Nuclear Justice for the Marshall Islands

Seventy-five years after the U.S. began testing nuclear weapons in the Pacific, the Marshall Islands stand at a new crossroads.

Nuclear Justice for the Marshall Islands

The “Baker” explosion, part of Operation Crossroads, a nuclear weapon test by the United States military at Bikini Atoll, Micronesia, on July 25, 1946.

Credit: U.S. Department of Defense

Just three months after the atomic ruins of Hiroshima and Nagasaki had been burned into Japan’s landscape, U.S. military and political leaders began planning a series of atomic weapons tests in order to study the effects of the bomb on naval vessels. With World War II over and a new era of Pacific control ahead, the United States selected Bikini and Enewetak Atolls in the northern Marshall Islands, part of what it called the Pacific Proving Grounds, as the site of 67 nuclear weapons tests. These tests played a key role in setting the stage for global politics and power struggles for the first 75 years of the atomic age.

On July 1, 1946, Joint Task Force One launched Operation Crossroads “Test A” (Able) when, at exactly 34 seconds past 9 a.m., a B-29 Superfortress dropped a 23-kiloton plutonium bomb (nearly identical to the “Fat Man” bomb that destroyed Nagasaki) over Bikini Atoll. The bomb exploded 520 feet above sea level, where 242 naval vessels floated in the eastern lagoon as targets. Operation Crossroads continued on July 25 with “Test B” (Baker), the world’s first underwater nuclear detonation. A third test, Charlie, was cancelled due to radiation concerns. As described in the military’s official report, whether detonated in the air or under water, the atomic bomb’s end result would be “death and destruction on an enormous scale.”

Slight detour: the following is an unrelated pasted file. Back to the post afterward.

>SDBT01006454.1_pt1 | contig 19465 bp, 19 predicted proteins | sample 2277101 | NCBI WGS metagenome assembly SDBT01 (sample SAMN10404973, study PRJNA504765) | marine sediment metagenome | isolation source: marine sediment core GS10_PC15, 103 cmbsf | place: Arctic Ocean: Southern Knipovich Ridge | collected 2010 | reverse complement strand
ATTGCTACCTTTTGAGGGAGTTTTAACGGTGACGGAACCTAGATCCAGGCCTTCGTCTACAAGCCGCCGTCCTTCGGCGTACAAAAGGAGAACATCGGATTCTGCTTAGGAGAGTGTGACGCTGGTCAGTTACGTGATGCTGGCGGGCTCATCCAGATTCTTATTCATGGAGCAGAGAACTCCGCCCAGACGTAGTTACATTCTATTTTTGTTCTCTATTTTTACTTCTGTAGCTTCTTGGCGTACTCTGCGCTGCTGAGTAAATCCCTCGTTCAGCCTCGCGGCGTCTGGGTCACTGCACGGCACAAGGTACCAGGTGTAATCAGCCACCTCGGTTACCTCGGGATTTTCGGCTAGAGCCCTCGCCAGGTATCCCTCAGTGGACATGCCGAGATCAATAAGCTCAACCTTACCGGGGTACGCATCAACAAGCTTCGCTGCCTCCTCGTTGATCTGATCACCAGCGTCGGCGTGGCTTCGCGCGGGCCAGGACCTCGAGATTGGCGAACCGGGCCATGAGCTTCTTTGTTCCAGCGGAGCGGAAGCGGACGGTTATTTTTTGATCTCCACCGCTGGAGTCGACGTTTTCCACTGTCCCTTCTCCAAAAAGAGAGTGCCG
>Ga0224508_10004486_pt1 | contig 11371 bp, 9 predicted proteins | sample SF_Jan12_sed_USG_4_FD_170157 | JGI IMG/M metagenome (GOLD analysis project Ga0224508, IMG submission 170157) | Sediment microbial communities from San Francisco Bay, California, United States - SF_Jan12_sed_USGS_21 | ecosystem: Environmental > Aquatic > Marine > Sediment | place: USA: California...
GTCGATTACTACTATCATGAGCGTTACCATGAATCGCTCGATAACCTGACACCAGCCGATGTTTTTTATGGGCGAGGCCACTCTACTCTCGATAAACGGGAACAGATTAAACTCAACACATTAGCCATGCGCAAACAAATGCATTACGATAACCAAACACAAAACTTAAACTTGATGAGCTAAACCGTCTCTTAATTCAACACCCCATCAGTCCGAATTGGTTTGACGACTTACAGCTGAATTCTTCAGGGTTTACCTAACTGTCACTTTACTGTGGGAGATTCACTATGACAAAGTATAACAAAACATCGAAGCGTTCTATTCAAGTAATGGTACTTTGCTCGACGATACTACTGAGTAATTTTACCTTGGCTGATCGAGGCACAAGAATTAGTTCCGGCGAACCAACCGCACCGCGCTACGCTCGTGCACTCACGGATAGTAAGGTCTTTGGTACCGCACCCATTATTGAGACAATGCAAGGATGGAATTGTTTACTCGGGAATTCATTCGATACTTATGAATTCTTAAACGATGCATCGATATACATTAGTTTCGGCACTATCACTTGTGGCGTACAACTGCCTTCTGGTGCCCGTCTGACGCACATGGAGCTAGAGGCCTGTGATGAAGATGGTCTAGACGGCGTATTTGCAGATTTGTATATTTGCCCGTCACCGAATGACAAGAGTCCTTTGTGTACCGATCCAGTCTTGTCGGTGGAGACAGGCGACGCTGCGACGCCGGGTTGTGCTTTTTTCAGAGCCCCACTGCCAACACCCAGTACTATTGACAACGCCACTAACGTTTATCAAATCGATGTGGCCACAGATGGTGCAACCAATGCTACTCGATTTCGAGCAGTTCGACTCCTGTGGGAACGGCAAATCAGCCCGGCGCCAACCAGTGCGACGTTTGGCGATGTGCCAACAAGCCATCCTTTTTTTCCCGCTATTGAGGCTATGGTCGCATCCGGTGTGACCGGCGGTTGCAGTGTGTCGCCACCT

Subsequent test names included Nutmeg, Walnut, Maple, and Rose. More than a dozen had American Indian tribal names – Apache, Navajo, and Dakota – while others were prosaically called Mike, George, or simply Dog. Early tests were conducted sporadically – three in 1948, four in 1951, two in 1952, six in 1954 – but in the final two years, the U.S. sharply accelerated the pace. Between May 1956 and August 1958, the U.S. detonated 50 nuclear and thermonuclear bombs, often just a few days apart. On seven occasions, tests were carried out on consecutive days and seven times atomic bombs were detonated twice in a single day.

The tests were of greatest consequence to the people whose homeland was selected for the detonations, which proved to be catastrophic to the health, environment, and well-being of the Marshallese. The 67 tests had a total yield of 108 megatons – the equivalent of 1.6 Hiroshima-sized bombs being detonated every day for a dozen years. Testing irrevocably disrupted life in the Marshall Islands, introducing generations of dislocation, disease, and premature death. Traditional practices were punctured, whole islands were vaporized, and a giant poison-filled concrete dome was left at the edge of a plutonium-spiked lagoon.

Beginning with 167 Bikini Islanders who were told that the abandonment of their islands was “for the good of mankind and to end all wars,” followed by residents of neighboring atolls, entire communities were forced to leave their ancestral homes only to be returned later, then relocated again and again, causing profound impacts that continue today.

Seventy-five years after Operation Crossroads, a new generation of Marshallese is demonstrating resilience, determination, and vision, proving themselves to be global leaders as they fight for nuclear and climate justice, determined to save their islands and their way of life.